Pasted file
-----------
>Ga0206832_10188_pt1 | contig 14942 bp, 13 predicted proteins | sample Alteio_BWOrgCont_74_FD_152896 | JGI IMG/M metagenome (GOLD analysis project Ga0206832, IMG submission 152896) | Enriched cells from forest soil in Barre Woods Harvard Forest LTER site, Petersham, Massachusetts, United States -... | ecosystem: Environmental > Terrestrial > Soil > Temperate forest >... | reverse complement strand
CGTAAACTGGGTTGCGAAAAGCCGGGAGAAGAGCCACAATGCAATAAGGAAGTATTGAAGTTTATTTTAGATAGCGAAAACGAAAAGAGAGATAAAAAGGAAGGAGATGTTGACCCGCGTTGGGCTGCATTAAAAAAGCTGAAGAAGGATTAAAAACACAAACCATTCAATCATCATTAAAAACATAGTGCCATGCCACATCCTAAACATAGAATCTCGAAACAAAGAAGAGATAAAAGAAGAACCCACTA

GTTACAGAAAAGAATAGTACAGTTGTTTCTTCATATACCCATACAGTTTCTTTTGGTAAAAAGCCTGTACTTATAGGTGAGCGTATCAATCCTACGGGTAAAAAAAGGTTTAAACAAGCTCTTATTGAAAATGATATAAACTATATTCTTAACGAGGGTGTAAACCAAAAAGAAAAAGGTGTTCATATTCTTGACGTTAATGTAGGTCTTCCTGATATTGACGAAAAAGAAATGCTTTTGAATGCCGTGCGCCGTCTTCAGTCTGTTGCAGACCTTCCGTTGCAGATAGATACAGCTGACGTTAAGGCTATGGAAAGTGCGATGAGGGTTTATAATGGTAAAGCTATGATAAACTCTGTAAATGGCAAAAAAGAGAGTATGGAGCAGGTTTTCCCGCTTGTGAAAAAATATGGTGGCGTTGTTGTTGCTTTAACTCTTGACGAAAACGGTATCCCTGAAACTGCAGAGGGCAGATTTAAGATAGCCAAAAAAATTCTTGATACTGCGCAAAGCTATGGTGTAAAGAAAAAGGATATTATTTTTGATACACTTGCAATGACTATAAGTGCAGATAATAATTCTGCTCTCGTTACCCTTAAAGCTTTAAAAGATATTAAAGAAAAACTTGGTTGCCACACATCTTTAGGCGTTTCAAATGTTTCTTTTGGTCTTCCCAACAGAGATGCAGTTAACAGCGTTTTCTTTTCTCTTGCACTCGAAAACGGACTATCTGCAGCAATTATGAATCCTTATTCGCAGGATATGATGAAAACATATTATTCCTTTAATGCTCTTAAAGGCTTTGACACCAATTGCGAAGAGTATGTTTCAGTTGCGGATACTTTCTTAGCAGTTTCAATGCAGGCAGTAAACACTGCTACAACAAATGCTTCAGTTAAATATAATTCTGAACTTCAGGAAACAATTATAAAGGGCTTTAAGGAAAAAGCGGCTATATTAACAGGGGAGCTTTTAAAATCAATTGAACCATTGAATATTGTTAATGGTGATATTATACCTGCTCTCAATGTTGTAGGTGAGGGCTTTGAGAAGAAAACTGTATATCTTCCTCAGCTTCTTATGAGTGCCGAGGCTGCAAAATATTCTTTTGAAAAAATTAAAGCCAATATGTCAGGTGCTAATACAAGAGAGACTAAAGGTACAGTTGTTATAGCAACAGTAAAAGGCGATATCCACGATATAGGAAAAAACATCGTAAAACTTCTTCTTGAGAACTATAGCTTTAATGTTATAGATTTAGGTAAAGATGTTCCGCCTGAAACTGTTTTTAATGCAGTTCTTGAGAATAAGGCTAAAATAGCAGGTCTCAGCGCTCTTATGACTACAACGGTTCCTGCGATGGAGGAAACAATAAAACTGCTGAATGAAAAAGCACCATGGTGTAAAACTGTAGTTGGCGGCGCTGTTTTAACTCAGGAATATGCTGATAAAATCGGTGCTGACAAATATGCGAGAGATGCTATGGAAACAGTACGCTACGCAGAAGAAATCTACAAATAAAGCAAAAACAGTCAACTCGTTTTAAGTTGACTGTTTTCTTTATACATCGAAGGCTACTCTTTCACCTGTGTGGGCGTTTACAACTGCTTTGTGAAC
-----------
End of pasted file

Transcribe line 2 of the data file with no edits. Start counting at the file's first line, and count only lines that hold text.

CGTAAACTGGGTTGCGAAAAGCCGGGAGAAGAGCCACAATGCAATAAGGAAGTATTGAAGTTTATTTTAGATAGCGAAAACGAAAAGAGAGATAAAAAGGAAGGAGATGTTGACCCGCGTTGGGCTGCATTAAAAAAGCTGAAGAAGGATTAAAAACACAAACCATTCAATCATCATTAAAAACATAGTGCCATGCCACATCCTAAACATAGAATCTCGAAACAAAGAAGAGATAAAAGAAGAACCCACTA